The Theater of Voices 58.
(photo credit: Klaus Holsting)
A great many talented people have poured their hearts and their time into what is essentially a waste of it.
Overweighted by both verbal and visual symbolism, Dancing and Flying exhaustively follows the almost pathologically dysfunctional Feldman family as it gathers at the family’s hotel in Netanya to celebrate Pessah. They step a wary path between truth and lies and among the normal and the abnormal, all against the frightful background of the terrorist attack on the Park Hotel in 1993.
There’s the manipulative and controlling mother (Sandra Sadeh); the three sons – wimpy Yossi (Nathan Ravitz), born-again Nimrod (Idan Alterman), and morethan- flaky Assaf – and his anorexic twin, Ella (Rinat Matatov). Completing the happy family circle are Haim Hova as the family’s longtime and blind factotum, Pinto; Nelly Tagar as Anat, torn between Yossi and Assaf; and Amir Hillel as Ella’s boyfriend, Idan.
Reshef Levi writes well. He has an ear for dialogue, a quick and ready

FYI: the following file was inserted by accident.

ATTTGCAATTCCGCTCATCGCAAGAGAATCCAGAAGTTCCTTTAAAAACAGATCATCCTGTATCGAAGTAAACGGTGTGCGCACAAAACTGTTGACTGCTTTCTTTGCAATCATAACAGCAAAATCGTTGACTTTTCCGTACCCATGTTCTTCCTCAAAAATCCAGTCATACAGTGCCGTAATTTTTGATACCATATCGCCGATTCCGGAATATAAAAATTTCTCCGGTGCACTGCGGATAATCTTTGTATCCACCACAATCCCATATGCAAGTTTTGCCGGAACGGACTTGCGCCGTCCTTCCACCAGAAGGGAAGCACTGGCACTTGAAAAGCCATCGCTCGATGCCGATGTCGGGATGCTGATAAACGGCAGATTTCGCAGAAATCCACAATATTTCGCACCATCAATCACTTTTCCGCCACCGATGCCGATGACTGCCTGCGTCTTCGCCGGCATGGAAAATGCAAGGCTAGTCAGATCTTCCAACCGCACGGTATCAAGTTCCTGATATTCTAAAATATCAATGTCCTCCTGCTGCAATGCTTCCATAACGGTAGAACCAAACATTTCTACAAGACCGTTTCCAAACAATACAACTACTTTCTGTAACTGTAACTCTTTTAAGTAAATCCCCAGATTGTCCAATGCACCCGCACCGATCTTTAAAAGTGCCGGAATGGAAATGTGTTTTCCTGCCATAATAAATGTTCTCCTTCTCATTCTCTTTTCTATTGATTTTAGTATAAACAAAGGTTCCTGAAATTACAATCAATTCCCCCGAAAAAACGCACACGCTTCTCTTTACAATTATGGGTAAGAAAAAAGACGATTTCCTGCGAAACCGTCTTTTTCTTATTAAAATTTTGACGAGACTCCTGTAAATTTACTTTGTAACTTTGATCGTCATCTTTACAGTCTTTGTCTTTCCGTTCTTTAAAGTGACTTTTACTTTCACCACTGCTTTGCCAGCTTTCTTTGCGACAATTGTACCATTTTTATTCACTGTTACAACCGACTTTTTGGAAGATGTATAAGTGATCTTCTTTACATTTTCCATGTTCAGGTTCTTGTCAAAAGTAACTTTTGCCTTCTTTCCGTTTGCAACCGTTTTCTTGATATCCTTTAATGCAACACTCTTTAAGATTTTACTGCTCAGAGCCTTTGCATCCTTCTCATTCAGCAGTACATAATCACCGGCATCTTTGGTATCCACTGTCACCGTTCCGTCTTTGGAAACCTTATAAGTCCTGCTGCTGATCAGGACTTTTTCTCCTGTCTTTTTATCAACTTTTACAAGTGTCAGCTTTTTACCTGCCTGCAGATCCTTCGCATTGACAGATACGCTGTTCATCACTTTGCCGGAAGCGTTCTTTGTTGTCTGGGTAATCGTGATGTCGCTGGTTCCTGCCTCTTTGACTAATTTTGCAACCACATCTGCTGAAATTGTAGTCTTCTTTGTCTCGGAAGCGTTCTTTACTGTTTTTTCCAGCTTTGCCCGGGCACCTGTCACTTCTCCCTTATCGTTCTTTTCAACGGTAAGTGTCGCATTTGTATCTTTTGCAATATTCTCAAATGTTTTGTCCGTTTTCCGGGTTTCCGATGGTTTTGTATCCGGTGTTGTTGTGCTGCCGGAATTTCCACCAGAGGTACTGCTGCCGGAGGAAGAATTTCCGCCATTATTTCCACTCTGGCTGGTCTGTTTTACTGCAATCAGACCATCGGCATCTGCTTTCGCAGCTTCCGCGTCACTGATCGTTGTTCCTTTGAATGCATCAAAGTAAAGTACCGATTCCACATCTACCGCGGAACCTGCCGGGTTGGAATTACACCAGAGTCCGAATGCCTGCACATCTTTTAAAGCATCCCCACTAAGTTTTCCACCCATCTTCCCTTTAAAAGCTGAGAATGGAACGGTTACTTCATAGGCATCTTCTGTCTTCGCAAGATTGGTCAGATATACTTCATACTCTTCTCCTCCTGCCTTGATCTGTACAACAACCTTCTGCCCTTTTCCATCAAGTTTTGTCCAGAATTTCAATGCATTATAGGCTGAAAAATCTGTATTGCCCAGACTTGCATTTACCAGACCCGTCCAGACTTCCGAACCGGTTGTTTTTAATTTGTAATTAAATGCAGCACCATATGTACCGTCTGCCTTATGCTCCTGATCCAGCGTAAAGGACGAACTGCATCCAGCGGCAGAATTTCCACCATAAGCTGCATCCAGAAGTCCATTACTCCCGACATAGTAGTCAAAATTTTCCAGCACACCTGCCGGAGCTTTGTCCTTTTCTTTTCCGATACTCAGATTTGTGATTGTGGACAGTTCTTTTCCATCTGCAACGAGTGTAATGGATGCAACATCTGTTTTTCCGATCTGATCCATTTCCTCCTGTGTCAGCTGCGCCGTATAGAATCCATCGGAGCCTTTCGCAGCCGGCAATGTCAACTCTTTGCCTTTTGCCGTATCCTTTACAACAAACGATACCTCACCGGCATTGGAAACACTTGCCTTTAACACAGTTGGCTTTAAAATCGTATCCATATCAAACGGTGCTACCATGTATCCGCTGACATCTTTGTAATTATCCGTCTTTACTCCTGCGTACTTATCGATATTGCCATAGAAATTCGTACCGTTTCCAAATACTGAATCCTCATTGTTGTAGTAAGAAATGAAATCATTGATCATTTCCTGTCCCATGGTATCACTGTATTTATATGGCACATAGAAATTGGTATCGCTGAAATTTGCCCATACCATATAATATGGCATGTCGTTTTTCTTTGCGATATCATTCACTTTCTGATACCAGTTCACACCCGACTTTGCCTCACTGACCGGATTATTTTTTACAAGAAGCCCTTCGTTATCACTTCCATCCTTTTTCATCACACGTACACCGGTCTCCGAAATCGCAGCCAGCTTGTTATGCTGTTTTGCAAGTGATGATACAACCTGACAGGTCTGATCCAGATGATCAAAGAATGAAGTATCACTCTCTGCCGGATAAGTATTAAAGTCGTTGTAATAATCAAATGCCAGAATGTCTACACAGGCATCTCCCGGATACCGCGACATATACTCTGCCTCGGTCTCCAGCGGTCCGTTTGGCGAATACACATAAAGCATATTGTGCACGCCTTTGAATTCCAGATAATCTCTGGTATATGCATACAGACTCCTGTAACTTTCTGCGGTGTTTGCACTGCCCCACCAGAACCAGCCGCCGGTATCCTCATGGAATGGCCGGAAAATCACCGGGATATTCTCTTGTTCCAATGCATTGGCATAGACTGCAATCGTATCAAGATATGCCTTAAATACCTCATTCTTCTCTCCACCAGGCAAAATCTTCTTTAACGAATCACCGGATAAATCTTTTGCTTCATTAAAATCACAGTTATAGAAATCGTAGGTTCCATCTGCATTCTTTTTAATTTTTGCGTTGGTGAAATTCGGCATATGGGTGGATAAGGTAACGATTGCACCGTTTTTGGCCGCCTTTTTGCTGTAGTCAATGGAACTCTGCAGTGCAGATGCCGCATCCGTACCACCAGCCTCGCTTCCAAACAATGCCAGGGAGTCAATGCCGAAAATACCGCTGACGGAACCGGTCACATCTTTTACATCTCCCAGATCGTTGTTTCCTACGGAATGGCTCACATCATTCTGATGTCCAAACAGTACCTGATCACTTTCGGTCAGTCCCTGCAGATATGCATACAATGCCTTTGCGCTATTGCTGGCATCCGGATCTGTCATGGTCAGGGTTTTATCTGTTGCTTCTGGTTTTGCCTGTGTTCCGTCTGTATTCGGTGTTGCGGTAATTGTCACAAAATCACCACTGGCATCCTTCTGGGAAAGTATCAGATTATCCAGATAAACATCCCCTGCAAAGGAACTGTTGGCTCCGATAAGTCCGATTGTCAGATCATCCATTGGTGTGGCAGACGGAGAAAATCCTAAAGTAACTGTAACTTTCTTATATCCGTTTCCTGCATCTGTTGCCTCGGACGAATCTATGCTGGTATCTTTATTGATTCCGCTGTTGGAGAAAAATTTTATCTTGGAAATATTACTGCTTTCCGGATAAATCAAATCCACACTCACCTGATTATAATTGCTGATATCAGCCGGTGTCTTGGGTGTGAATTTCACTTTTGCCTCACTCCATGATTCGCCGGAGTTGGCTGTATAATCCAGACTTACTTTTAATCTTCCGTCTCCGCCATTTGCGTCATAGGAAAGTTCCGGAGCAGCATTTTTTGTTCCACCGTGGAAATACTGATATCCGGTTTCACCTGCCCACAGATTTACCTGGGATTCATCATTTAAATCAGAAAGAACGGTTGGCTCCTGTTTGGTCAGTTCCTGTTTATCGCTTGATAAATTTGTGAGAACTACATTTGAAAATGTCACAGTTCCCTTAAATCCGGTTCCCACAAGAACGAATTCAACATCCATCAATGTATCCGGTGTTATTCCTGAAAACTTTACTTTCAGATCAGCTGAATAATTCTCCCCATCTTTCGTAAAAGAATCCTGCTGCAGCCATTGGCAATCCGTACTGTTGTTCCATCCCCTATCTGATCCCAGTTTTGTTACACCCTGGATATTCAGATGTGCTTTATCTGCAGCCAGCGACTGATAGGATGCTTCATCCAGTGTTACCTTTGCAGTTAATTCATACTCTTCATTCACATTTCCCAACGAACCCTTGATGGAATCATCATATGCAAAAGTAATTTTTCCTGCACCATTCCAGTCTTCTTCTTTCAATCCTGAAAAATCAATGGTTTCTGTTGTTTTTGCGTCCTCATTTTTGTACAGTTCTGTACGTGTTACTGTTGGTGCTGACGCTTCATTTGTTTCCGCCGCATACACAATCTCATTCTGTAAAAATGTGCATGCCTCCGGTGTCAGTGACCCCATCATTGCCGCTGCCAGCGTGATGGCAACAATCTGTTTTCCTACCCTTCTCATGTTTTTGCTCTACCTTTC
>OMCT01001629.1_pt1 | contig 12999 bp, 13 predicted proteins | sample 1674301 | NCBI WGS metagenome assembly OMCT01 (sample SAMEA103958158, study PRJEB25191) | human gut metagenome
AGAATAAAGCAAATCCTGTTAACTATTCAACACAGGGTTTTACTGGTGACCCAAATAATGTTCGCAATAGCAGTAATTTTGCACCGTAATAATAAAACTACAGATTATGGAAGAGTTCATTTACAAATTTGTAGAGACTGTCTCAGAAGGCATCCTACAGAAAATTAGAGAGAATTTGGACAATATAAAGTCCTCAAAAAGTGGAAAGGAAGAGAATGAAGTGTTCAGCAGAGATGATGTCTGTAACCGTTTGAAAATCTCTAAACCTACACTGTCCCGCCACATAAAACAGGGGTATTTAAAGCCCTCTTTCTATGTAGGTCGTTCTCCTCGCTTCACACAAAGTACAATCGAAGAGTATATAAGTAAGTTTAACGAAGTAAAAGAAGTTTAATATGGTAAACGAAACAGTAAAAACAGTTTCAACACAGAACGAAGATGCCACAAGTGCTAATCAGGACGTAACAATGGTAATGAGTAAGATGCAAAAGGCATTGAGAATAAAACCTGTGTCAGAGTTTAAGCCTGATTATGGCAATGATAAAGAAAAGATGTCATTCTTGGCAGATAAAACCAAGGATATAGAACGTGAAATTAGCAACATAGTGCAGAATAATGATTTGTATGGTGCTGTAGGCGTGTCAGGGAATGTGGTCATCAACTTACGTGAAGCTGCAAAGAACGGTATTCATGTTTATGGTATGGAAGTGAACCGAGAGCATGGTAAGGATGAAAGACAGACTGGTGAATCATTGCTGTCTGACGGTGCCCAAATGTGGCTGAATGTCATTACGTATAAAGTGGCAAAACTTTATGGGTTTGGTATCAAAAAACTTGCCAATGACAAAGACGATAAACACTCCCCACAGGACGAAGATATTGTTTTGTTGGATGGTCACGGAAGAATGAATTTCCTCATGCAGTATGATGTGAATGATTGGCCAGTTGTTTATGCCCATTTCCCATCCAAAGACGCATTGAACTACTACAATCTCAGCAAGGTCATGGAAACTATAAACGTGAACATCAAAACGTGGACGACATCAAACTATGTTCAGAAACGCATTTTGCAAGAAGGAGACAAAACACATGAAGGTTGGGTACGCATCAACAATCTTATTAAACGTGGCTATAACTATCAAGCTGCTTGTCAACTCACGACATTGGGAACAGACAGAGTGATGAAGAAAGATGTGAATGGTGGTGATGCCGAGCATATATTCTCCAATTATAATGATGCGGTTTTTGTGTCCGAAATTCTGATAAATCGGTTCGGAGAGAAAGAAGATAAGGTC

wit and can coin a memorable phrase. The trouble (and the irony) is that
nothing goes below the surface, so the characters can never really
develop a character of their own, indeed are almost stock characters,
while the twists and turns of the plot become tedious.
With that, the actors, splendidly guided by director Alon Ofir, have
done a sterling job. Their intelligent, passionate and compassionate
performances provide what truth there is in the play. Sadeh is
especially magnificent as Sara, the mother.
Michael Kramenko’s scaffolding set and plastic-wrapped furniture starkly
symbolize the basic and the spurious, while costuming, music and
lighting fold in admirably.